Sun | Nov 28, 2021

Coaches, athletes devastated by Eastern Champs setback

Published:Wednesday | March 24, 2021 | 12:06 AMRaymond Graham/Gleaner Writer
Omarion Dennis (right) sets off after receiving the baton from Demetry Goehagen and leading St Mary High School to a win in the Class Three boys 4x100m final at Eastern Athletics Championships on March 5, 2019 at the National Stadium.
Omarion Dennis (right) sets off after receiving the baton from Demetry Goehagen and leading St Mary High School to a win in the Class Three boys 4x100m final at Eastern Athletics Championships on March 5, 2019 at the National Stadium.

Coaches from schools along Jamaica’s eastern corridor have expressed disappointment with the last-minute news that the Eastern Athletics Championships, which was scheduled to take place at the National Stadium yesterday, did not receive government approval and could not go ahead.

Intended as a regional qualifying meet for next month’s ISSA/GraceKennedy Boys and Girls’ Athletics Championships, Eastern Champs was expected to bring out some of the top young athletes from schools in St Thomas, Portland, St Mary and sections of St Andrew and St Catherine.

The Central Athletics Championships, which was expected to get under way today at the G.C. Foster College of Physical Education and Sports, was also affected.

Jamaica Athletics Administrative Association president, Garth Gayle, was informed late Monday night by government officials that permission for the meet would not be granted, putting a dent on the athletes’ preparation for next month’s major championship.

Dwayne Williams, the man in charge of St Mary High School’s track and field programme, Kevin Brown of Buff Bay High School, and Rohan Bryan from Morant Bay High School, all underlined their disappointment with the developments and the impact it has had on the student athletes from the area.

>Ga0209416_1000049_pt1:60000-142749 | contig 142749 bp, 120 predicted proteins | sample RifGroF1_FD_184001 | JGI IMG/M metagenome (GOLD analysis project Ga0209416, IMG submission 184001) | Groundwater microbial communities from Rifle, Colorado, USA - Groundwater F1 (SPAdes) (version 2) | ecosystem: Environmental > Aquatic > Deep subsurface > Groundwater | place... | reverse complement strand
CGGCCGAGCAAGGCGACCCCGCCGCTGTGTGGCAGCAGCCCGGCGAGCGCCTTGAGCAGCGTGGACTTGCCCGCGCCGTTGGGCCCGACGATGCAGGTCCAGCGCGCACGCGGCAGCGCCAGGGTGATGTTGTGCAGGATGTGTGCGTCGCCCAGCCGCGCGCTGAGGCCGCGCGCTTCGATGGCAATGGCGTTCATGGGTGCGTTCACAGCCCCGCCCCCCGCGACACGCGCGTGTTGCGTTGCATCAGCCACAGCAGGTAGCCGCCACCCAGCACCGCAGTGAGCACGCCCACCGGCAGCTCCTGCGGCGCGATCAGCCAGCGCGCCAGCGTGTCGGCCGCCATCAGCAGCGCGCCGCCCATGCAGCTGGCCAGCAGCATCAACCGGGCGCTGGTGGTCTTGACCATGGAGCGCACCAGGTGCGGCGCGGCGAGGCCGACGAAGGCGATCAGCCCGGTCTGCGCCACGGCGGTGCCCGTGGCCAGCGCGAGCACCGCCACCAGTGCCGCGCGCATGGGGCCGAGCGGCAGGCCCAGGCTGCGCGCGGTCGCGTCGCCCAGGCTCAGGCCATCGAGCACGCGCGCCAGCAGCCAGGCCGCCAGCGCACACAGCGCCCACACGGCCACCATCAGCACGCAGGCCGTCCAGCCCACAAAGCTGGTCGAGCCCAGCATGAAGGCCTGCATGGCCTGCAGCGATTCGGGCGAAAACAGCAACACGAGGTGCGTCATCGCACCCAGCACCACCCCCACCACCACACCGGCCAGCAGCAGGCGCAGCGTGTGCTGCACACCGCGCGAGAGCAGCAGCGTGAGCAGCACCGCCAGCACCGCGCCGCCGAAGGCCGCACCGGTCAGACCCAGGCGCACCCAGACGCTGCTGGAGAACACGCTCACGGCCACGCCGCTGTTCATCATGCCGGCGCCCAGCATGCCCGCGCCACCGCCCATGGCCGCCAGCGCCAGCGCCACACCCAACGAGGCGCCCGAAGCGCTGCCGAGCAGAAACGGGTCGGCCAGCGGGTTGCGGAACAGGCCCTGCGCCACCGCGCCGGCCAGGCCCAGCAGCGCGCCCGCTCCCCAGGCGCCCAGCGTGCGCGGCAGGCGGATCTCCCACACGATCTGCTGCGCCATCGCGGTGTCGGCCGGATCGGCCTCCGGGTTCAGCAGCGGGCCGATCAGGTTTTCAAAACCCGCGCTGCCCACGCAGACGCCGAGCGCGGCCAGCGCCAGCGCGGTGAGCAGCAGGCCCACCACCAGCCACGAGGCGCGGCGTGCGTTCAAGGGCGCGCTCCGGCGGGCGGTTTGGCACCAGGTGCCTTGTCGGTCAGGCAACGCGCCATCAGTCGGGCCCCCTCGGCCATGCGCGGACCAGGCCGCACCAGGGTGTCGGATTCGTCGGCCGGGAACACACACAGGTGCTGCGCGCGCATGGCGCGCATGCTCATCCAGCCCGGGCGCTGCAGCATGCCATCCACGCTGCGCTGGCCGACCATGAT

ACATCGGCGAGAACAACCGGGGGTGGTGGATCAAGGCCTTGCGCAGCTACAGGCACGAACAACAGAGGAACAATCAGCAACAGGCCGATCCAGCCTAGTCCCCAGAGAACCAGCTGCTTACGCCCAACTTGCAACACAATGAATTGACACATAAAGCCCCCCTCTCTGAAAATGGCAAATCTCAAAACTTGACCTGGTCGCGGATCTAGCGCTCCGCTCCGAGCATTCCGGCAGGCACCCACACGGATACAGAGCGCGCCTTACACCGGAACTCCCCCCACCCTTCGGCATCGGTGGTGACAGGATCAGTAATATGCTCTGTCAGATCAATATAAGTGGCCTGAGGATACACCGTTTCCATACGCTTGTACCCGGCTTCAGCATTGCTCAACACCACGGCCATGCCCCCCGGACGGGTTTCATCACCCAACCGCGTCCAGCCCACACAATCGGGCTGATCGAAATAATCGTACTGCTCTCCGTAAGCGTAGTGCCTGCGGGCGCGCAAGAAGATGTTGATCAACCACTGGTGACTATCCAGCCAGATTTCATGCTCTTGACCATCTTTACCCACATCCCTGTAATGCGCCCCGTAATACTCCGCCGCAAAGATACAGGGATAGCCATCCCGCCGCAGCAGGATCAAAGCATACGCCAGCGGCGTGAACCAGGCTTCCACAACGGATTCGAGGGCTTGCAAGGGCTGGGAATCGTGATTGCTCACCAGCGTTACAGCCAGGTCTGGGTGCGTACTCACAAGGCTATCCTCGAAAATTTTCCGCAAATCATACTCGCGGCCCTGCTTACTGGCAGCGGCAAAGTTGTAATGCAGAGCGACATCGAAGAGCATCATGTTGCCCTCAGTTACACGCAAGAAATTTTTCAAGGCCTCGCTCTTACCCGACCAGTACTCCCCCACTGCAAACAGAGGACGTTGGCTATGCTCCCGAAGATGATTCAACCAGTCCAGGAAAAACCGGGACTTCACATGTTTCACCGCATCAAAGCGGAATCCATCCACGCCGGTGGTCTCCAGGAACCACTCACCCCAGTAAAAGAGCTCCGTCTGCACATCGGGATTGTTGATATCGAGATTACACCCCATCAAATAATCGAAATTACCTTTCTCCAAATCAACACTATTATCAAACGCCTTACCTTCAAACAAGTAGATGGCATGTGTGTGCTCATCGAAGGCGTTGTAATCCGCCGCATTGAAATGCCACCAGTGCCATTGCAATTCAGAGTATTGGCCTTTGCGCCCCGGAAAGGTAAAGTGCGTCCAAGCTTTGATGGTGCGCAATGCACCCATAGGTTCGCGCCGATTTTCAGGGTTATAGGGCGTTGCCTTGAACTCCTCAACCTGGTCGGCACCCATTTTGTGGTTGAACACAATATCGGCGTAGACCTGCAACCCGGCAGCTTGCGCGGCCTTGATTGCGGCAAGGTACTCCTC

CHAMPS UNCERTAINTY

“Myself and the athletes are traumatised. I got the news about 10 p.m. (on Monday), just after a meeting with the athletes, where they were given instructions, including protocols for the meet which we were expecting to compete at the following day,” said Williams, whose team won last year’s girls and overall titles.

“I sat in my car for a while thinking on how I would inform them. When I did, they were all in tears,” Williams continued. “Most of them have stated that they are going to quit and concentrate on their academics as there is uncertainty around Champs.”

According to Brown, coach of defending boys champions Buff Bay, his athletes are devastated by the news.

“This should have been our first meet this season and they are very concerned not knowing how they will qualify for Champs,” Brown said. “I know that with this new wave of COVID-19 cases, the Government wants it under control and I do understand, but I still want to know how the athletes will qualify for Champs.”

Bryan, former head coach and current technical director of the Morant Bay High School team, said there were more questions than answers at this point and, like his peers, he is anxiously awaiting word on the qualifying opportunities that will now be put in place for the athletes.

“All plans were in place for the meet and we only got a text message on the situation. We do not know if the meet has been cancelled or postponed. I am at a loss for words,” Bryan said.

“Now we need to know how these athletes will qualify for Champs. I am extremely disappointed because there is no dialogue with us, the stakeholders,” he added.

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